Justin Trudeau – Canada needs more vaccine manufacturing
Headache because it puts Canadian health officials in the dismal position of having to slow down vaccine rollout in general and specifically to front-line health workers and at long-term-care facilities.
Heartache because that slowdown will literally cost lives in those LTC facilities battling outbreaks now and in the near future. In Ontario, vaccination of LTC residents in grey-zone hot spots (except for Hamilton) is either complete or nearly complete. But homes outside hot zones are also being hit hard and this supply shortage, while temporary, means it will take longer to vaccinate residents in those homes.
Who is to blame? Federal opposition parties blame the Liberal government. It is not at all clear what they would do better or different, but they are content to accuse the government of botching vaccine acquisition. Why? Should the government not have signed a deal with Pfizer? What would have been a better alternative? How would the Conservatives and NDP have handled the vaccine file better?
Yes, maybe the Trudeau government is to blame, and maybe they’ll get turfed in the next election, which could come at any time. Then we will get to see how the Conservatives will do a superior job.
Meantime, let’s have a reality check. Justin Trudeau says he has the assurance of Pfizer’s CEO that the company will fulfil its contractual commitment to deliver four million doses by the end of March.
Federal health officials say Canada will still meet its goal of vaccinating three million people by the end of March. That amounts to about eight per cent of the population. By the end of September, 36 million Canadians — 95 per cent of the population — will be vaccinated, even if Health Canada does not approve additional vaccines.
How does that stack up against other countries? To date, just shy of 770,000, or two per cent, of Ontarians have been vaccinated. That is behind the U.S. where about six per cent of the population has been vaccinated. However, the U.S. rollout is being criticized because nearly 50 per cent of all available vaccine doses remain undistributed.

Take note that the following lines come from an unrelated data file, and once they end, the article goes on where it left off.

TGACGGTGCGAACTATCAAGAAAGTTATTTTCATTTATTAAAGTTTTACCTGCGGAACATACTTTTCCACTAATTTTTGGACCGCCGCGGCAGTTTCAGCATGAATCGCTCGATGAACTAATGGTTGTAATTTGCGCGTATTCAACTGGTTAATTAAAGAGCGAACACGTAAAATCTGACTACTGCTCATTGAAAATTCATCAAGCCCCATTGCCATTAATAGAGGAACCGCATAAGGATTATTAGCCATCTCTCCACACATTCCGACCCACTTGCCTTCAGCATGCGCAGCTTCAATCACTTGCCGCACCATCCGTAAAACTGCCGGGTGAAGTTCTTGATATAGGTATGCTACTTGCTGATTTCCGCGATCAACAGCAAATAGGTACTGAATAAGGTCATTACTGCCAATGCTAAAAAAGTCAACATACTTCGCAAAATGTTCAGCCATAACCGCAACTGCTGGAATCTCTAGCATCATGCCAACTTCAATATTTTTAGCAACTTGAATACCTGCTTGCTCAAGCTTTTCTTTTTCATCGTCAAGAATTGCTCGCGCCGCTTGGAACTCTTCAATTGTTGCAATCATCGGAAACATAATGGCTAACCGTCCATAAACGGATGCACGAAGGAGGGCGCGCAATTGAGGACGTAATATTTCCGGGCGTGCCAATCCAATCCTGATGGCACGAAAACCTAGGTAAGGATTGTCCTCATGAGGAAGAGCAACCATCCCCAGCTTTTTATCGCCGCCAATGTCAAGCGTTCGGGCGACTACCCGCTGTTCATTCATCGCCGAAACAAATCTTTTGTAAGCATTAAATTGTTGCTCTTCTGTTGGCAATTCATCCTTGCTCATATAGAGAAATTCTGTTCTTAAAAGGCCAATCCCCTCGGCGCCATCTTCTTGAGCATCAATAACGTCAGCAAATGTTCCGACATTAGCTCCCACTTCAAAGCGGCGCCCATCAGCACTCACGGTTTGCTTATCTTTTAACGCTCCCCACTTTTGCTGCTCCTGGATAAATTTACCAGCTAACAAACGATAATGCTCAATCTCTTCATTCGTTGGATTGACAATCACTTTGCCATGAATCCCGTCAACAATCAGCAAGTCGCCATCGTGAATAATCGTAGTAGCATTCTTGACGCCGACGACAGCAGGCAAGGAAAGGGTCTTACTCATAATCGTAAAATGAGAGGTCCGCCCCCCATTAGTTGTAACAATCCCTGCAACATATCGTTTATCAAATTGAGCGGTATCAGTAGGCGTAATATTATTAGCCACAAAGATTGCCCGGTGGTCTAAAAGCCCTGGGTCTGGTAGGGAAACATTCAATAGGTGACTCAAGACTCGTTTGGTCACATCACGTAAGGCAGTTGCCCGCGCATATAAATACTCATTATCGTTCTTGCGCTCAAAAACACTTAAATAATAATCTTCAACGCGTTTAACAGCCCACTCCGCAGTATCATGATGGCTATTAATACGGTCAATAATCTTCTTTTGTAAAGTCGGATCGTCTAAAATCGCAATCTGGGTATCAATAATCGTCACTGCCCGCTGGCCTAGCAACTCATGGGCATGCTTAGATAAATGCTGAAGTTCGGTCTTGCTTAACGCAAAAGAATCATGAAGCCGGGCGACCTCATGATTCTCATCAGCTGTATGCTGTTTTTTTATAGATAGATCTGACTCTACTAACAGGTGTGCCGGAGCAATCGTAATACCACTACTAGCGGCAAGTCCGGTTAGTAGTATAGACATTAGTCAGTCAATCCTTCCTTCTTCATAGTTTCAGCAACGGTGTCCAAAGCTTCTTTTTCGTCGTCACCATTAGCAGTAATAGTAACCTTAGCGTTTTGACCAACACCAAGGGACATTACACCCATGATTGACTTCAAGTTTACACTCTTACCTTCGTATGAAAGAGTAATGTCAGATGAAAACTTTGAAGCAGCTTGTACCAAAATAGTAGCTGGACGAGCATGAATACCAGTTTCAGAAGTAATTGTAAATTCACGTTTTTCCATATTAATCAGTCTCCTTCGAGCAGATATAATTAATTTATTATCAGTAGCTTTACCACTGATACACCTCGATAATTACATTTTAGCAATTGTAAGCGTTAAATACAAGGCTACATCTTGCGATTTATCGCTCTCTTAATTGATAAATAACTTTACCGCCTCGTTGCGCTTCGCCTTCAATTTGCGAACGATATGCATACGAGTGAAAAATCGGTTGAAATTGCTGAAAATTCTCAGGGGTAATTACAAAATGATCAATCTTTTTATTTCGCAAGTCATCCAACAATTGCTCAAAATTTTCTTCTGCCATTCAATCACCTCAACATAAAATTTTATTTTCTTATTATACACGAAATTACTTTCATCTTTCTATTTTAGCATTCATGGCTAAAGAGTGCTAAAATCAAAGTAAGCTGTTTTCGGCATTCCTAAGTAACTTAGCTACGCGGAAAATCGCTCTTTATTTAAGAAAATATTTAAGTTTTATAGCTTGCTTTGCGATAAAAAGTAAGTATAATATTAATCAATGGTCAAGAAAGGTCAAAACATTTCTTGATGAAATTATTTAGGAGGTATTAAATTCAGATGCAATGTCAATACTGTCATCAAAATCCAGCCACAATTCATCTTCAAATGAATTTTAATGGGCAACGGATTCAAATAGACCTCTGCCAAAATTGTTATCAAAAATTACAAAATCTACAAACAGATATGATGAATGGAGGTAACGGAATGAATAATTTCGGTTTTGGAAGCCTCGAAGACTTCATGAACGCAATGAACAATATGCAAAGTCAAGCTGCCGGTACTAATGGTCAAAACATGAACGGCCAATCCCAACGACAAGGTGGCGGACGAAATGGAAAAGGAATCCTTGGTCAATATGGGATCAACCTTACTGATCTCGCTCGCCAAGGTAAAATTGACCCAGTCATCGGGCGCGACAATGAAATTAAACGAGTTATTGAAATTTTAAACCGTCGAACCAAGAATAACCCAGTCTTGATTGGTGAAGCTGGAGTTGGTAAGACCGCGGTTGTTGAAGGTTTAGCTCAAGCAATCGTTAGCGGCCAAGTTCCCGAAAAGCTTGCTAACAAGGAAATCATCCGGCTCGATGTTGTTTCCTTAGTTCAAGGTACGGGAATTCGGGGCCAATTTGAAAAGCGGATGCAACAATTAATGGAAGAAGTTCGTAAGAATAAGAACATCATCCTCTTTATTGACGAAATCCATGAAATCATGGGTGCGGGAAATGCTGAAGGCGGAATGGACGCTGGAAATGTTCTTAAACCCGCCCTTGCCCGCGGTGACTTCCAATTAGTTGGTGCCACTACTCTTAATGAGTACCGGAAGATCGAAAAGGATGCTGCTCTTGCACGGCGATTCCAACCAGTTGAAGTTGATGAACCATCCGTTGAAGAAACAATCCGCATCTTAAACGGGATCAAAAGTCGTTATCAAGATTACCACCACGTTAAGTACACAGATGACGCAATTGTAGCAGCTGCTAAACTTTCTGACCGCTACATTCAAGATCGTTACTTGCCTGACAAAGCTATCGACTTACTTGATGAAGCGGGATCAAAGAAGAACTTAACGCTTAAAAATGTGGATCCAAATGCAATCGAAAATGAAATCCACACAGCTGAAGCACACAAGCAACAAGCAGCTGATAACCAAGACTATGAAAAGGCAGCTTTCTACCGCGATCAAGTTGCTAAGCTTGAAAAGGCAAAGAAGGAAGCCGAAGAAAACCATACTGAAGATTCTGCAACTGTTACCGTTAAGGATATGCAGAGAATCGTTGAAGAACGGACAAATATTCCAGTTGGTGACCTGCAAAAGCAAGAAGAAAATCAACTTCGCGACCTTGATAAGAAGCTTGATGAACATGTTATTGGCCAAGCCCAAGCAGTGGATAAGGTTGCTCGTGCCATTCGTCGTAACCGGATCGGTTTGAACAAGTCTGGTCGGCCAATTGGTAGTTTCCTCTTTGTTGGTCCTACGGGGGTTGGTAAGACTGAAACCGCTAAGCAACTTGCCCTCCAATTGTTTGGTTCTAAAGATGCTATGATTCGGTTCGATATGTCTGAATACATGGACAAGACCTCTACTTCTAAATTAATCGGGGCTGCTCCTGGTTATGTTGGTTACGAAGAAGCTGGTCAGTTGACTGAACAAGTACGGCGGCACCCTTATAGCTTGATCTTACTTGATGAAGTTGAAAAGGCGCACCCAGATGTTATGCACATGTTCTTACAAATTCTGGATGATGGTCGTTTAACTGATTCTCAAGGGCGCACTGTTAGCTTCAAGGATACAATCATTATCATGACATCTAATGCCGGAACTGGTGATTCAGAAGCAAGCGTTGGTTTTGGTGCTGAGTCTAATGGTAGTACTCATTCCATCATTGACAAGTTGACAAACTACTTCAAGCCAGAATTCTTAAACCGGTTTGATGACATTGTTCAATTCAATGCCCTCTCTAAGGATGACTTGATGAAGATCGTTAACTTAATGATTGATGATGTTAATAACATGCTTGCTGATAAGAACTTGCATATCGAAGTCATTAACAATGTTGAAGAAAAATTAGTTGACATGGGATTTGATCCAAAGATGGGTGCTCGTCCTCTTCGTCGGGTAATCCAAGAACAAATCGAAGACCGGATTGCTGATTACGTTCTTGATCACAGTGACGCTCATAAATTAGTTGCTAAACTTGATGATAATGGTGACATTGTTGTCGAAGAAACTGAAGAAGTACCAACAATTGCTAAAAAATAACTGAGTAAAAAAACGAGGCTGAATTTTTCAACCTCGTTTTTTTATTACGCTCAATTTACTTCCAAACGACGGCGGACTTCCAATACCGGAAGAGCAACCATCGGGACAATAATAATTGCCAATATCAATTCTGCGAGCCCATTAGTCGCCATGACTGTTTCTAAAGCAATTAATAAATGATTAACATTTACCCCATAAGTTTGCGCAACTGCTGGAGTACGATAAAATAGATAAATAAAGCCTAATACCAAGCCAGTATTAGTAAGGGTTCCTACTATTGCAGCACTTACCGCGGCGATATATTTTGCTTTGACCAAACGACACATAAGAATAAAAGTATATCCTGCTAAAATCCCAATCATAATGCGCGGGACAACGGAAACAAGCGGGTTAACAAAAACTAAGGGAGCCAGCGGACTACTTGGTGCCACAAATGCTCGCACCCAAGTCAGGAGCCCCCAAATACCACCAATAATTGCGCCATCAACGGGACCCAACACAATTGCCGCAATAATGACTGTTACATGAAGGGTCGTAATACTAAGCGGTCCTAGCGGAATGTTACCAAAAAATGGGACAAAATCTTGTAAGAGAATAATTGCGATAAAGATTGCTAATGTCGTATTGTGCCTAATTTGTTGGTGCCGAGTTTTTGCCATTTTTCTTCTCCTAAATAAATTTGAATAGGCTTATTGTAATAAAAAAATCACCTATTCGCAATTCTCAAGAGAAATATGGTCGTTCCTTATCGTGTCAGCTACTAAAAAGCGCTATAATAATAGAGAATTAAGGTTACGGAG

Canada is not alone in vaccine delays. Several European countries, such as Italy, along with Mexico and Saudi Arabia are also delayed.
Nationally, reports say Canada is roughly on par with Switzerland, Estonia, Finland, Austria and Poland; all of which have vaccinated about two per cent of their population.
Critics content with slamming the Trudeau government are missing a major point. As well as serving their partisan interests, they should be calling on the government to announce a dramatic increase in domestic vaccine production capacity, with the required research and development component.
After all, this country had that capacity at one point. In fact, Connaught Labs, a major hub, was publicly-owned until it was privatized by the Mulroney Progressive Conservative government. Stephen Harper subsequently cut research and development funding, which resulted in more domestic capacity being lost to other jurisdictions.
And we do have some domestic capacity now, in companies such as Toronto’s Providence Therapeutics, which is preparing to move its vaccine into human testing.
As well as dealing with the current crisis, this government should be looking ahead to the next pandemic and the one after that, and ensuring Canada has increased domestic capacity to reduce reliance on foreign suppliers. Let’s make sure we learn from this nightmare so Canada controls more of its own destiny next time.